“They arrived in Samdrup Jongkhar, where they were given rations and a little money. They started walking (no roads then in the East), from village to village.” Mackey wrote. “[Tsering] left two teachers in each of the schools. He told them he would pick them up some 10 months later. Some of these, like Mr and Mrs R Krishnan, recently retired.”
The teachers would walk miles in low temperatures to meet in towns like Lhuentse, which is 452 km away from the capital Thimphu. “These were very devoted, sincere teachers, who sacrificed their whole life for Bhutan Education. Their contribution to our present education system in the early years was enormous. Without their devoted and sincere teaching in isolated difficult rural areas, Bhutan could never have reached its present high standard of education in the interior schools,” Mackey added.
The teachers helped build schools from the ground up with the help of students and locals. The makeshift classrooms with bamboo and straw roofs became a sanctuary for eager learners. The students also helped the teachers prepare meals for them. Kamalakaran wrote, “Children were sent to collect firewood for the simple porridge and vegetables. When the latter was not in supply, children and teachers would collect wild ferns.”
Jigme Zangpo, one of the first students of the teachers from Kerala, recalled in the publication that after their arrival, the education system began including physical training, drama and cultural activities in its curriculum as well.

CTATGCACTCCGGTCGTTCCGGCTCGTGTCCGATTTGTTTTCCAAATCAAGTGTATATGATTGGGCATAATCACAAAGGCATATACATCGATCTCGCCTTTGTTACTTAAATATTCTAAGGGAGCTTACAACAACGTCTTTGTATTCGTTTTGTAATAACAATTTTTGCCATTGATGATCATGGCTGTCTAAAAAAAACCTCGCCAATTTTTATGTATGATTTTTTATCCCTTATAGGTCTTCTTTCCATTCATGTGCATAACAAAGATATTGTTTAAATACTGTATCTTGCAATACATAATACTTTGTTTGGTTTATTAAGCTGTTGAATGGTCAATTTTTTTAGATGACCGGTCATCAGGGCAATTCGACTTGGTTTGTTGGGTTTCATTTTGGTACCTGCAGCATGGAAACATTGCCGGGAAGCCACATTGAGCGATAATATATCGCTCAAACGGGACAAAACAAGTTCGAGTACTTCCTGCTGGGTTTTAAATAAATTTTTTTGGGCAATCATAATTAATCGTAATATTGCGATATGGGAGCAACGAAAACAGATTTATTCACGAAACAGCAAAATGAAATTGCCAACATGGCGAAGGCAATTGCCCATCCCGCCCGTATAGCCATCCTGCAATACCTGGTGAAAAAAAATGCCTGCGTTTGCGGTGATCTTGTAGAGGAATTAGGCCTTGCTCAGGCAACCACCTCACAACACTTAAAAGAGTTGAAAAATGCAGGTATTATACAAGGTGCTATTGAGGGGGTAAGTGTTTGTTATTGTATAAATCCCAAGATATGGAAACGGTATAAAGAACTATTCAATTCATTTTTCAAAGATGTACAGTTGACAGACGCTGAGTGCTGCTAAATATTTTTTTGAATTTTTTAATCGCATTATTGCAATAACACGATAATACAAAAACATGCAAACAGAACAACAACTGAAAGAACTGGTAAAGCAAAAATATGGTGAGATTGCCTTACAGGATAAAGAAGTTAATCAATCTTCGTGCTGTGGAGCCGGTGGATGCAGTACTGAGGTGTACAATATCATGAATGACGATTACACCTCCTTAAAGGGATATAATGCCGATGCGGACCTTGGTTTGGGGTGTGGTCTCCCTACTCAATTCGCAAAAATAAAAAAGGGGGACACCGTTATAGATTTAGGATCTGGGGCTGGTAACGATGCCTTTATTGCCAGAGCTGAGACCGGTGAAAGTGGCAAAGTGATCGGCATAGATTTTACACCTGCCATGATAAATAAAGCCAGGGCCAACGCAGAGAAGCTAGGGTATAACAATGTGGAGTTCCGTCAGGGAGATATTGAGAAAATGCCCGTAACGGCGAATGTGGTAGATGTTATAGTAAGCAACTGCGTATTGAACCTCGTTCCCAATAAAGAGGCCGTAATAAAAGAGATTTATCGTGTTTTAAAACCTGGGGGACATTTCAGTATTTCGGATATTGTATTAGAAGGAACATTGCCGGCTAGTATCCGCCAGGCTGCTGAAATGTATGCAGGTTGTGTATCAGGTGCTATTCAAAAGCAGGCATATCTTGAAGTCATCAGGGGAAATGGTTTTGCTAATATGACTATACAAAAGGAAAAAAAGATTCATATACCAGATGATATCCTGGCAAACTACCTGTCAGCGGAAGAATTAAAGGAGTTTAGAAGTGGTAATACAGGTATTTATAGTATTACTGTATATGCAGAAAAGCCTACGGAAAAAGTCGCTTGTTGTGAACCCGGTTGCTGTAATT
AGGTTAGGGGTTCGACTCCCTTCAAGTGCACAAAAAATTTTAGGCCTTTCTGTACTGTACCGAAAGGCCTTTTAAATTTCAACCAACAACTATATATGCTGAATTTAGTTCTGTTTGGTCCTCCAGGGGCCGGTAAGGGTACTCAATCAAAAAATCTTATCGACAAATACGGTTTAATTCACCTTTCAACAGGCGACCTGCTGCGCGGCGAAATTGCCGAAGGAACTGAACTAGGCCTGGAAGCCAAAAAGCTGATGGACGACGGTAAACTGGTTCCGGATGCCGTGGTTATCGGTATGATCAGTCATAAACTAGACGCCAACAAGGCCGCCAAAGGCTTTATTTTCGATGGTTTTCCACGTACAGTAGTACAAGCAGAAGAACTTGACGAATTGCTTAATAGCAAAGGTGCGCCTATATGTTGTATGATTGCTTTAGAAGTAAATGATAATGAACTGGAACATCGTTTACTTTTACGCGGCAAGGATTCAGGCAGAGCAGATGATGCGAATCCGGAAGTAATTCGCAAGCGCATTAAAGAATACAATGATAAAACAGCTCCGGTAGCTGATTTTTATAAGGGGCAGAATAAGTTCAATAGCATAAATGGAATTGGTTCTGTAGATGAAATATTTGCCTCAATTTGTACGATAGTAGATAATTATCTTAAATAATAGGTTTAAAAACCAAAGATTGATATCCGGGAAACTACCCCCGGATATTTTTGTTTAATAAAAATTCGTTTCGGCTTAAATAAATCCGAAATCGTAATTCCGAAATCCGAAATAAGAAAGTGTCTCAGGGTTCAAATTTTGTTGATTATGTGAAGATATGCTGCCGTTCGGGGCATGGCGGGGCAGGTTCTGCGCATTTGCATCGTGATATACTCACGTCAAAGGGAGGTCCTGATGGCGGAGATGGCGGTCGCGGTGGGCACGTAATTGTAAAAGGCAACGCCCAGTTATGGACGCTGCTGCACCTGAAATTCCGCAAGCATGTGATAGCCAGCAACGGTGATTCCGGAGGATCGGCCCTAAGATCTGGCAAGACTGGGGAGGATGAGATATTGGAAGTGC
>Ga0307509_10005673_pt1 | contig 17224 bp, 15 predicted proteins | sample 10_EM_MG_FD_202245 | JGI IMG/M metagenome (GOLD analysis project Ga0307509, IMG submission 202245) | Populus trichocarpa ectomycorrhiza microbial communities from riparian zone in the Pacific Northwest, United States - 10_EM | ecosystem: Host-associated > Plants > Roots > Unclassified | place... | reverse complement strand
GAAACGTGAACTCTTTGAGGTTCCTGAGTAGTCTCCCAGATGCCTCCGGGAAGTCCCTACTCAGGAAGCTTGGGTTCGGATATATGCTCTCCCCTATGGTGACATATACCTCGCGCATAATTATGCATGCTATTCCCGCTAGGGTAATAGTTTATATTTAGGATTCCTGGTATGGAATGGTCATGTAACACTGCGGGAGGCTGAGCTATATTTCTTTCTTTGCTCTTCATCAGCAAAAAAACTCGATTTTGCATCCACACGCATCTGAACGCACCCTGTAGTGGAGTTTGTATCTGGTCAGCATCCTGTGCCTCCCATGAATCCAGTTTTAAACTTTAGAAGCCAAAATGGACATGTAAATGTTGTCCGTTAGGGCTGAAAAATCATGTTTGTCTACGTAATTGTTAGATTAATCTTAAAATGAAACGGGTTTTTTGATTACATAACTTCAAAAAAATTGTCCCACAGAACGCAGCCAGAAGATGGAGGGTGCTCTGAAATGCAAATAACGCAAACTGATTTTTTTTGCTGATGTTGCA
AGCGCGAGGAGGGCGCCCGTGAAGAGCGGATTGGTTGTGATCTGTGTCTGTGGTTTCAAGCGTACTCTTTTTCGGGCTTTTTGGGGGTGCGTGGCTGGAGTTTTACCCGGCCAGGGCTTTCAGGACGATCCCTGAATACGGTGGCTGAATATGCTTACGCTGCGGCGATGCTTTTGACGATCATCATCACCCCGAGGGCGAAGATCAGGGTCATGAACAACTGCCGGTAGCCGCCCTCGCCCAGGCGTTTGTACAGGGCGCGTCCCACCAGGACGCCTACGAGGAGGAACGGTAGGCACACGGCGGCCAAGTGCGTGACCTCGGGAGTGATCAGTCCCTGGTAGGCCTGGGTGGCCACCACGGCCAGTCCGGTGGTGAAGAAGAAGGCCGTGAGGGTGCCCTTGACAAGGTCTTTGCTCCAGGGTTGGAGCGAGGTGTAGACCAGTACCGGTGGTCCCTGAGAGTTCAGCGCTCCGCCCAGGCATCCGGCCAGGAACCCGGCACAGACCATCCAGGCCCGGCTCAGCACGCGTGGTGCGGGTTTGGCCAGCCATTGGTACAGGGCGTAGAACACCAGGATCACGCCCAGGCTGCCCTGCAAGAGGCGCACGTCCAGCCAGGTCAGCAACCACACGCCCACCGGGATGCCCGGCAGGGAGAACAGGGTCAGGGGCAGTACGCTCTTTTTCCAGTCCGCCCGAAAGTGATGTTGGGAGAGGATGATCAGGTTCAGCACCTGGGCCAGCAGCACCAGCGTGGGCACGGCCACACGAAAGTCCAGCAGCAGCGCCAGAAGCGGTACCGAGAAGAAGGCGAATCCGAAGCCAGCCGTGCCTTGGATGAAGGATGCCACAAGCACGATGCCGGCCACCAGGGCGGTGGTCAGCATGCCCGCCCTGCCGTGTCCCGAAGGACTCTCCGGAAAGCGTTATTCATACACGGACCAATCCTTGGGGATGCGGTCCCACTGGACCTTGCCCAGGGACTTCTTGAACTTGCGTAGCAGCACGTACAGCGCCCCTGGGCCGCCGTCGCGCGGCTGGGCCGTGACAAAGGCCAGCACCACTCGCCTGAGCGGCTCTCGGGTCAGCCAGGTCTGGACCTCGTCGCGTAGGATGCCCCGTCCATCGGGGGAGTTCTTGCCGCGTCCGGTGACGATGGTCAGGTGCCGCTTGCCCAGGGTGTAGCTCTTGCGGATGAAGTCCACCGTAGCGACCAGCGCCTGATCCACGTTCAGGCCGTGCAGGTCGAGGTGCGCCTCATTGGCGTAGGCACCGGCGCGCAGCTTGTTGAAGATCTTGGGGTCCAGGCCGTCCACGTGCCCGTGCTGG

In 2014, Bhutan’s current King Jigme Khesar Namgyel Wangchuk, noted “India has always played a vital role in education in Bhutan. Bhutanese youth routinely study in Indian institutions and, in turn, impart their knowledge in Bhutan too.”
The Call mentions the names of a few among the 20 teachers who went to Bhutan, including P B Nair, M Prasad, G B Kurup, M K G Kaimal and R Sivadasan, Mr and Mrs R Krishnan.
Prasad, who lived for 11 years in the country, recounted, “Being in the inspectorate for 11 years gave me the experience of knowing the people, culture, tradition, and their mode of living in the urban, rural and remote areas in an elaborate manner.”
It also narrates Kurup’s moving account of living in the country for 26 years.
Kurup recalled that in 1962, after walking for 10 days, he reached his school in Trongsa in the dead of the night. Suffering from a bad knee and taken aback by the isolation of the tiny village, he wondered if he had made the right choice by leaving his high income job to teach in this remote region.
Some time later, he was awoken by the knocking of two children — a boy and a girl — at his door. They handed him a kettle with water, red rice, and ema datshi (national dish of Bhutan). “I accepted the ‘manna’ with gratitude. I tried to thank them. They continued their giggles. They said something. I did not understand the language, but I understood the meaning. ‘Sir, as long as we are here, you have nothing to worry about’. Language cannot create a barrier between love and affection.”
Kurup noted, “I had to fight back my tears of happiness. I changed my mind. I will work for these children. I will give whatever I have to make them better persons (sic).”
Edited by Divya Sethu